If it involves writing it down, your business plan is probably too complex. That time is better spent doing rather than writing about it.

The power of no

The number one attribute to being able to make progress is the power to say no. No, not going to do this feature. No, not going to target this customer. “Basecamp within my firewall?” No, totally different business for that.  

Listen to your customers.  But sometimes you listen and say no. Doesn’t mean you have to say yes. If you will say yes automatically, why bother listening in the first place.

The ability to say no is the most treasured power an entrepreneur has at their disposal and they should use it often. David could not remember a no that he really regrets, but can name plenty of things he has said yes to that he regrets.

Trust your people

It is not about the talent. It is about the environment. “Hiring rock stars is a reckless way to run your business!” It is total nonsense. A much better and saner approach is to have a rock star environment. Let people be who they want to be.

Forget about company policies and all the arbitrary bureaucratic impediments to letting people express themselves as fully as possible. Most company policies are based on mistrust and fear. Assume employees are not crooks, liars or cheats (as per normal corporate policies). Of course, the downside to this sort of thinking can lead to crazy policies like “trusting people”. Well, I never. At Basecamp, all staff get a credit card linked to the company account. One rule: spend it wisely.  

The secret to a having a workplace filled with trust is to hire reasonable people in the first place.  


Easy isn’t easy to do – it’s pretty damn hard to do simple. It is more about you and your style and what you are trying to accomplish.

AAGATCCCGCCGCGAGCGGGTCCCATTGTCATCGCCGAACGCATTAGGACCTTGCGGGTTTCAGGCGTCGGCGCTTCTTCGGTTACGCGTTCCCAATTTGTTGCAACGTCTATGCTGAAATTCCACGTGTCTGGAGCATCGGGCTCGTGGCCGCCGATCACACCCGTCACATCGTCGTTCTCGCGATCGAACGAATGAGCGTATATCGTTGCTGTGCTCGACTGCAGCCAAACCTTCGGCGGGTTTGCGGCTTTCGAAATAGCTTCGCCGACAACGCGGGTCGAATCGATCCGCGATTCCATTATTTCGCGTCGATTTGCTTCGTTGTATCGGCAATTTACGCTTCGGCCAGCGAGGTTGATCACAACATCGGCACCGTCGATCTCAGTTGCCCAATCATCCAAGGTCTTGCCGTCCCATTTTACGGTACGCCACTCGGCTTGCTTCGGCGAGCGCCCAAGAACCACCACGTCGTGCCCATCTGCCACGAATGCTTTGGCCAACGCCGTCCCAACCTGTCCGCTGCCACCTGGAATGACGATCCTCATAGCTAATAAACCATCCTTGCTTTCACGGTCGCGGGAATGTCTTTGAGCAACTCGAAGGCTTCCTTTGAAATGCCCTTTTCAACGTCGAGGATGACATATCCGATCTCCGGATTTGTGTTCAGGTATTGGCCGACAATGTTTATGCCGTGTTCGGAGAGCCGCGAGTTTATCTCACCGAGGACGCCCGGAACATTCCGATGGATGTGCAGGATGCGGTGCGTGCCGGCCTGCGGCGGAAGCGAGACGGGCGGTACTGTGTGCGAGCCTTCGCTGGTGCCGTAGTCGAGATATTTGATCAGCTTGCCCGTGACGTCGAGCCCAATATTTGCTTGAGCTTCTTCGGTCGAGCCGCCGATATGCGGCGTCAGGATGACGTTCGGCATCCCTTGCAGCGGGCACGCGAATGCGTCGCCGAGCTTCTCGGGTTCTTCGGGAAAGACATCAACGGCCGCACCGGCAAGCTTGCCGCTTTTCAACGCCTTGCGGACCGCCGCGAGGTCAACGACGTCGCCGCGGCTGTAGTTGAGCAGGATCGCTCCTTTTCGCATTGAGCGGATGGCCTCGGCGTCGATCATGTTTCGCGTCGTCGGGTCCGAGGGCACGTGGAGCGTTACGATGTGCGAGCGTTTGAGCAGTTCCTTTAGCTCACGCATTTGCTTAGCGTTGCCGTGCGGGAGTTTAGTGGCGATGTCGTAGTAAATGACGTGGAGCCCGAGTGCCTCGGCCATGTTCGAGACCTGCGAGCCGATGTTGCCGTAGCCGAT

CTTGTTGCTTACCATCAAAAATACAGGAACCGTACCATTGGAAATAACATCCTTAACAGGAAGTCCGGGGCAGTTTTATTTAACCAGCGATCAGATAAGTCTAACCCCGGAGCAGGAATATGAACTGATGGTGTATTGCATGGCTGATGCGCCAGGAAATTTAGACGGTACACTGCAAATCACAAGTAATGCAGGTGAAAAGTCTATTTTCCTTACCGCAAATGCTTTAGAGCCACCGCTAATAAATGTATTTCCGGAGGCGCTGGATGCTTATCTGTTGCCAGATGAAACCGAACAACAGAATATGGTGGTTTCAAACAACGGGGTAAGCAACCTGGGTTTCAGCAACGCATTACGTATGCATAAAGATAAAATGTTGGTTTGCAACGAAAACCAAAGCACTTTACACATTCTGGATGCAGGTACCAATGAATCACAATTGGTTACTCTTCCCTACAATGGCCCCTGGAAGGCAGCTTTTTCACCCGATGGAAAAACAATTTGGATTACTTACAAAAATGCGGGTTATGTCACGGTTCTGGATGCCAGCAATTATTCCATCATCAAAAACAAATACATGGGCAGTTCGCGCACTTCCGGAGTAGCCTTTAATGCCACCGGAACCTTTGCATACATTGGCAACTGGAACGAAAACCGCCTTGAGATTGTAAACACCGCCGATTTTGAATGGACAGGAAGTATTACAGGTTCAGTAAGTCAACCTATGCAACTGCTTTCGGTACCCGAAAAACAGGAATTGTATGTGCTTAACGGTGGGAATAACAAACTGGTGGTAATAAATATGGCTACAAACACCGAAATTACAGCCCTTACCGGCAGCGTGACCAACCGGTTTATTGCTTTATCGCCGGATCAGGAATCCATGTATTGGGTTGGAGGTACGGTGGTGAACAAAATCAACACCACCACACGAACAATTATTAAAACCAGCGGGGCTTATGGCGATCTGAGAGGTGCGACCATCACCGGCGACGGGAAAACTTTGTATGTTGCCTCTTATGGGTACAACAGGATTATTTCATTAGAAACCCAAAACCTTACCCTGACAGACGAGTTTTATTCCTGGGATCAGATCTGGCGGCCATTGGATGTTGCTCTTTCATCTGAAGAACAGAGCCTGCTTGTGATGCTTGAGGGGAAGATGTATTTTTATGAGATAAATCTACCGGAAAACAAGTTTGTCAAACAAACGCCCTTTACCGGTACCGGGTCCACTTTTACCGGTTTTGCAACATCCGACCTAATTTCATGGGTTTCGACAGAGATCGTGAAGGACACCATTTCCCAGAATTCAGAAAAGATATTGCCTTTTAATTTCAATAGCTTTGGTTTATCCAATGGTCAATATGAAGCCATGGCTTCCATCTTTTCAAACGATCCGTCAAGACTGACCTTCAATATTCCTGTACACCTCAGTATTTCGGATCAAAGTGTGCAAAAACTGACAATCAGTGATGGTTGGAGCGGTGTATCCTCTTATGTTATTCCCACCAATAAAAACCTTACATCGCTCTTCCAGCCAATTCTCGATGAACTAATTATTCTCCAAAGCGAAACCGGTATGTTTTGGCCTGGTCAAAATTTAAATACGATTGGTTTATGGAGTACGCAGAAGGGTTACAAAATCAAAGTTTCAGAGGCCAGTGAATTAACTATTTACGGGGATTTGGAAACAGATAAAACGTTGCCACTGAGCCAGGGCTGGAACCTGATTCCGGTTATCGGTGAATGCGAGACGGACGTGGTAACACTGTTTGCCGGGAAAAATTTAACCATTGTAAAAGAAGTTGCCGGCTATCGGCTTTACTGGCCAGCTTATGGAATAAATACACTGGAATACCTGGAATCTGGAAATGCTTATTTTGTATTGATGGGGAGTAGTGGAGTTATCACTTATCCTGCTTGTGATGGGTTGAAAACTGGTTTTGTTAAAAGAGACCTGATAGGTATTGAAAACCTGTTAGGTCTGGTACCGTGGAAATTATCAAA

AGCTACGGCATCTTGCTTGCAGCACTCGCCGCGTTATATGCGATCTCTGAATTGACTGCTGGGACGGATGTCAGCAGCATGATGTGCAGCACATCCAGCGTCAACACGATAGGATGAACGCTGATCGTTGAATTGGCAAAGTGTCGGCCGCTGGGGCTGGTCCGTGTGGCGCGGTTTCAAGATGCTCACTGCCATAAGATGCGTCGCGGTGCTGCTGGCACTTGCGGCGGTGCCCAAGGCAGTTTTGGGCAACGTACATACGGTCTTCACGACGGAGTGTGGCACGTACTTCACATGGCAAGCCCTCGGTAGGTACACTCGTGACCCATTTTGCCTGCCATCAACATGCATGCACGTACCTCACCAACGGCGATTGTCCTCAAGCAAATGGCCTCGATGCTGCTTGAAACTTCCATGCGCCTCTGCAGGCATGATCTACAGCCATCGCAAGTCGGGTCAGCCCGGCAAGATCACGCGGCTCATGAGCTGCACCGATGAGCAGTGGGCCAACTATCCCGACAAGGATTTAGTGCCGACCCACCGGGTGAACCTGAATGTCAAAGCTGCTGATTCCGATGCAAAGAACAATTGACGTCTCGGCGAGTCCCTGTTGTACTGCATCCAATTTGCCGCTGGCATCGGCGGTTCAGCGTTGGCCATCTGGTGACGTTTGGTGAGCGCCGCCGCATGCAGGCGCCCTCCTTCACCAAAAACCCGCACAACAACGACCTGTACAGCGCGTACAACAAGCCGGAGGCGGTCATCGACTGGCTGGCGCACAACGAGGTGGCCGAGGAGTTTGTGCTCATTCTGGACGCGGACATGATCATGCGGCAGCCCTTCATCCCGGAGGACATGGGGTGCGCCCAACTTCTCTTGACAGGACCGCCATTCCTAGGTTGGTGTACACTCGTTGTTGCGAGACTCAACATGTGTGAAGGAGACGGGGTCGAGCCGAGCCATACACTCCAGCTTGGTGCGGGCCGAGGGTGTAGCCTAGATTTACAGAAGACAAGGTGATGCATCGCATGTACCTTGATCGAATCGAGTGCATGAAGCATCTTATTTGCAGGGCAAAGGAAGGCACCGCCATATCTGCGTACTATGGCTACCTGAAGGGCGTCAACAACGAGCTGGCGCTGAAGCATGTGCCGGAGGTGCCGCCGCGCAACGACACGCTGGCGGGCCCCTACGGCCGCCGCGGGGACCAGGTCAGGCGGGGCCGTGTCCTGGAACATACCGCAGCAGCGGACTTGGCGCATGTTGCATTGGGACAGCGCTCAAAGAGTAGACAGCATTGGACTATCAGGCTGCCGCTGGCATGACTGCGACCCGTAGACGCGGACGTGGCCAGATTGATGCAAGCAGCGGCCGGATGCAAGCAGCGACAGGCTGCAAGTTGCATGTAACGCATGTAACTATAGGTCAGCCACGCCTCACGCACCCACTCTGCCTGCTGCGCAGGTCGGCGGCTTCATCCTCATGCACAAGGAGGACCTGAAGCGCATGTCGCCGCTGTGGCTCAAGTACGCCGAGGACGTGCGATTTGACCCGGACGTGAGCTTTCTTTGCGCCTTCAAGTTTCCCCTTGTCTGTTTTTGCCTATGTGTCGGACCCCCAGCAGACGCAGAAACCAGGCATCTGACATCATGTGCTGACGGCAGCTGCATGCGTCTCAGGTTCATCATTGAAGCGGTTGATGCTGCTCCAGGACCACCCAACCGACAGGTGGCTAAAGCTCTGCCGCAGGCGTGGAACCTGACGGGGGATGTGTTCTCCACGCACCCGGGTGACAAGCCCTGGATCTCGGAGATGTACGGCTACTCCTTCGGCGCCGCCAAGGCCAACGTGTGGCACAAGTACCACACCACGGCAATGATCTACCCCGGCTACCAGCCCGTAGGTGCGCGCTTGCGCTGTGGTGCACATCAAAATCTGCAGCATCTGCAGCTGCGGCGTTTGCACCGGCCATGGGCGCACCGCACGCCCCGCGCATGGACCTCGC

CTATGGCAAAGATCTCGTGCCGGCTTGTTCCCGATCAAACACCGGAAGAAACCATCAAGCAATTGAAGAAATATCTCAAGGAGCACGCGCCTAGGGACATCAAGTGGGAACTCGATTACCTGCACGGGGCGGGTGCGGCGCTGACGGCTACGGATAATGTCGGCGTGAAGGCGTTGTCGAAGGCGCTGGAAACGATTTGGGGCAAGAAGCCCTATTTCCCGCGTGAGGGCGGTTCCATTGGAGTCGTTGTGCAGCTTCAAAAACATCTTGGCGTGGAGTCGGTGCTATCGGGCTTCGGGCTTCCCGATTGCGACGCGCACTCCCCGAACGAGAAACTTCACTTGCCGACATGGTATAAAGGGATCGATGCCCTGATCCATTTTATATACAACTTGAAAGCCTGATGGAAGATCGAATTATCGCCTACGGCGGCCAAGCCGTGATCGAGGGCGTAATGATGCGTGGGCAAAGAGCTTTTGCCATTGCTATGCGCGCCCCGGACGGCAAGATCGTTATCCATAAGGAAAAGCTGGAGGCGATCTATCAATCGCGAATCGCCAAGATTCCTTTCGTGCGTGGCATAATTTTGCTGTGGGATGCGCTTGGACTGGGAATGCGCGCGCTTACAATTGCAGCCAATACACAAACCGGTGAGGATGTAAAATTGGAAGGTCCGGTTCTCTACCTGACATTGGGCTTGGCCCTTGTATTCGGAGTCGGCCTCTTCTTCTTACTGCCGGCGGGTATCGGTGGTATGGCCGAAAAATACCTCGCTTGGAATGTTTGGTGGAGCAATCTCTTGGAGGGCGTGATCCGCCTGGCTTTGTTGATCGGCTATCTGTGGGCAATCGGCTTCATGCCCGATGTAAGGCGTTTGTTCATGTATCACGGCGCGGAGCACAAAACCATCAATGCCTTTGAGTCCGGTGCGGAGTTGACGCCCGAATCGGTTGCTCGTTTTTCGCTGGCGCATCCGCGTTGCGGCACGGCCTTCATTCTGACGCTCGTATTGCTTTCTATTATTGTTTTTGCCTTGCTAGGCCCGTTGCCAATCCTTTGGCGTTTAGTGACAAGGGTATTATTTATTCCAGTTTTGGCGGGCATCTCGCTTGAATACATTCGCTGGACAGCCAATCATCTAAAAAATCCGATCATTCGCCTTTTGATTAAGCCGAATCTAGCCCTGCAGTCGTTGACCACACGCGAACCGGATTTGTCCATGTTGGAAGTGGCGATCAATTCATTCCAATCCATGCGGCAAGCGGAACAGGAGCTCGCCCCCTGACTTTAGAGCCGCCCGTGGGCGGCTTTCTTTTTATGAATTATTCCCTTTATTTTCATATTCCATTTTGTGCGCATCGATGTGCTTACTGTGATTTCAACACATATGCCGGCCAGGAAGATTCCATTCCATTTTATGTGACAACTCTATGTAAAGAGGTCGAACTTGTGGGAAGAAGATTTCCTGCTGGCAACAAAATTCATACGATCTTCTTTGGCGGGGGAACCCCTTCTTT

It’s easy to create something simple. How did we get an easy-to-use web application?  We chose to have a really simple domain because we wanted simple tools for simple needs.

Don’t be a startup: be a business

David despises the categorisation of startups as a separate business entity almost as much as he loathes the obstructive conceptualisations of conventional real-world thinking.  

People have being starting things since the beginning of time, and calling it a startup doesn’t pull you away from the fact you are creating a business.  

A great idea has to be worth enough to someone that they are willing to pay you for it. A great idea is not enough.  A great way to access the validity of your own business ideas is to ask yourself: “Would I want to pay for this?”, “Would I reach for my credit card?” The baseline thinking has to be that these ideas are going to come together as a business and you have to focus on it being a business from the get go.

Execute and persevere

Focus on execution and perserverance. Mediocre ideas with fantastic execution can be an awesome success. This is because ideas are almost worthless when it comes to creating a new business. But almost worthless is not the same as completely worthless. Have faith and patience in the ideas that you do come up with. Invest yourself! Invest your time and don’t listen to statements about the real world – you’ll be just fine.